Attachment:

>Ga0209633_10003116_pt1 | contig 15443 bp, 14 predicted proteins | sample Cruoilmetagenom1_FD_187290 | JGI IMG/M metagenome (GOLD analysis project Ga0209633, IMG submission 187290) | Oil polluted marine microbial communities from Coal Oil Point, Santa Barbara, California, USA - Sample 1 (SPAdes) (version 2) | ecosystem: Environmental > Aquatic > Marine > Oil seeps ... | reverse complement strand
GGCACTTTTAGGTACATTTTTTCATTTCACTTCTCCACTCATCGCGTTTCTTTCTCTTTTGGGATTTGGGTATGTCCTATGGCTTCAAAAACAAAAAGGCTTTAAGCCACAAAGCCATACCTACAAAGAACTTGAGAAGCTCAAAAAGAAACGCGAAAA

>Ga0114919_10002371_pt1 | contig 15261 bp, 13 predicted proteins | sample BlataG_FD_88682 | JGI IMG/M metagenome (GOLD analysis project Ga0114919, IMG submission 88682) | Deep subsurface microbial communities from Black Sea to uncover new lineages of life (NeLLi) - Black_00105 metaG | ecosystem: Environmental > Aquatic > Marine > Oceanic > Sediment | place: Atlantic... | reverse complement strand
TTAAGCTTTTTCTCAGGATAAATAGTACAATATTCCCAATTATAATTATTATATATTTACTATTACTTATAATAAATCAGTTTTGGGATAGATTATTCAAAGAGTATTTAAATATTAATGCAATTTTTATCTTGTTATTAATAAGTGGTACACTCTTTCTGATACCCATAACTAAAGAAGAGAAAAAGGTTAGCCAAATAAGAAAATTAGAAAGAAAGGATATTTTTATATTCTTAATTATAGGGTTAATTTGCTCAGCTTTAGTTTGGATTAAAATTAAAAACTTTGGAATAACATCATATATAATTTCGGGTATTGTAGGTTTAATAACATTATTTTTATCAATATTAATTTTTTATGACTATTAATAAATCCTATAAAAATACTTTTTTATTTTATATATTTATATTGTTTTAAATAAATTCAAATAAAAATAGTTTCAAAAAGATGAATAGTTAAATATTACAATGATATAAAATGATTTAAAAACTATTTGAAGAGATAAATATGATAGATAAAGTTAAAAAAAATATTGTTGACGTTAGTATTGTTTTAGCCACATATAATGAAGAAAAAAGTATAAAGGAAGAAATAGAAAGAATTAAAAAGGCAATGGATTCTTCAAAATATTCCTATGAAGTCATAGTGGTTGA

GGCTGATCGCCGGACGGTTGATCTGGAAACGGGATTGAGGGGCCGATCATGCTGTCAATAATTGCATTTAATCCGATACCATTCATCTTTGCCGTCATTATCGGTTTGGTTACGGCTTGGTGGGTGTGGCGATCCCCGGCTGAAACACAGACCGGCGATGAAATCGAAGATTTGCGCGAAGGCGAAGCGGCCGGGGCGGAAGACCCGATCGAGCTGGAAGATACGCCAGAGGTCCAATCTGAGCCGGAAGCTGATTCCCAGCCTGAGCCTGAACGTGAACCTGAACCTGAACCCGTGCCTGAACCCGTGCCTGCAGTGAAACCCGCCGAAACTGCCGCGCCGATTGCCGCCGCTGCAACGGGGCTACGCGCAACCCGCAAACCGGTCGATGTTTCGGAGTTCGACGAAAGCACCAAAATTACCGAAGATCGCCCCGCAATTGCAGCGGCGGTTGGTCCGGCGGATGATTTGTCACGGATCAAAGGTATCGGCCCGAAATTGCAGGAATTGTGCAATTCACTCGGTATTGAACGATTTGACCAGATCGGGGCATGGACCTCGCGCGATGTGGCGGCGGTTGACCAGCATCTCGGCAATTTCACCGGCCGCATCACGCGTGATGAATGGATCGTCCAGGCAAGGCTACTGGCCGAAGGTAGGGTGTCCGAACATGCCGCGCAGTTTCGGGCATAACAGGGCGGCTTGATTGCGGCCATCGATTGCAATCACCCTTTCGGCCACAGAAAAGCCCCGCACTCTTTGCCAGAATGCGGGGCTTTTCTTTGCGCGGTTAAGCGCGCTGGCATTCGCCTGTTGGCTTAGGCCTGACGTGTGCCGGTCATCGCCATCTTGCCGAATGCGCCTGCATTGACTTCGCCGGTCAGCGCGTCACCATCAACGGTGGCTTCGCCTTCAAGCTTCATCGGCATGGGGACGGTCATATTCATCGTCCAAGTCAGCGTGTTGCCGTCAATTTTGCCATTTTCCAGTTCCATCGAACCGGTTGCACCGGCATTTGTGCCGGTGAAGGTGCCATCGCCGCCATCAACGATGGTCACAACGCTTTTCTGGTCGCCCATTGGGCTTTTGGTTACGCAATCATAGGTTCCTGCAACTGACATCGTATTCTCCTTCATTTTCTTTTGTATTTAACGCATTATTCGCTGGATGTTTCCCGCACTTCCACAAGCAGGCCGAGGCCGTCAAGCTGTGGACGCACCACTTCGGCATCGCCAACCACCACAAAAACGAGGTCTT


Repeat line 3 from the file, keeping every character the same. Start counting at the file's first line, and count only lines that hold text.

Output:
>Ga0114919_10002371_pt1 | contig 15261 bp, 13 predicted proteins | sample BlataG_FD_88682 | JGI IMG/M metagenome (GOLD analysis project Ga0114919, IMG submission 88682) | Deep subsurface microbial communities from Black Sea to uncover new lineages of life (NeLLi) - Black_00105 metaG | ecosystem: Environmental > Aquatic > Marine > Oceanic > Sediment | place: Atlantic... | reverse complement strand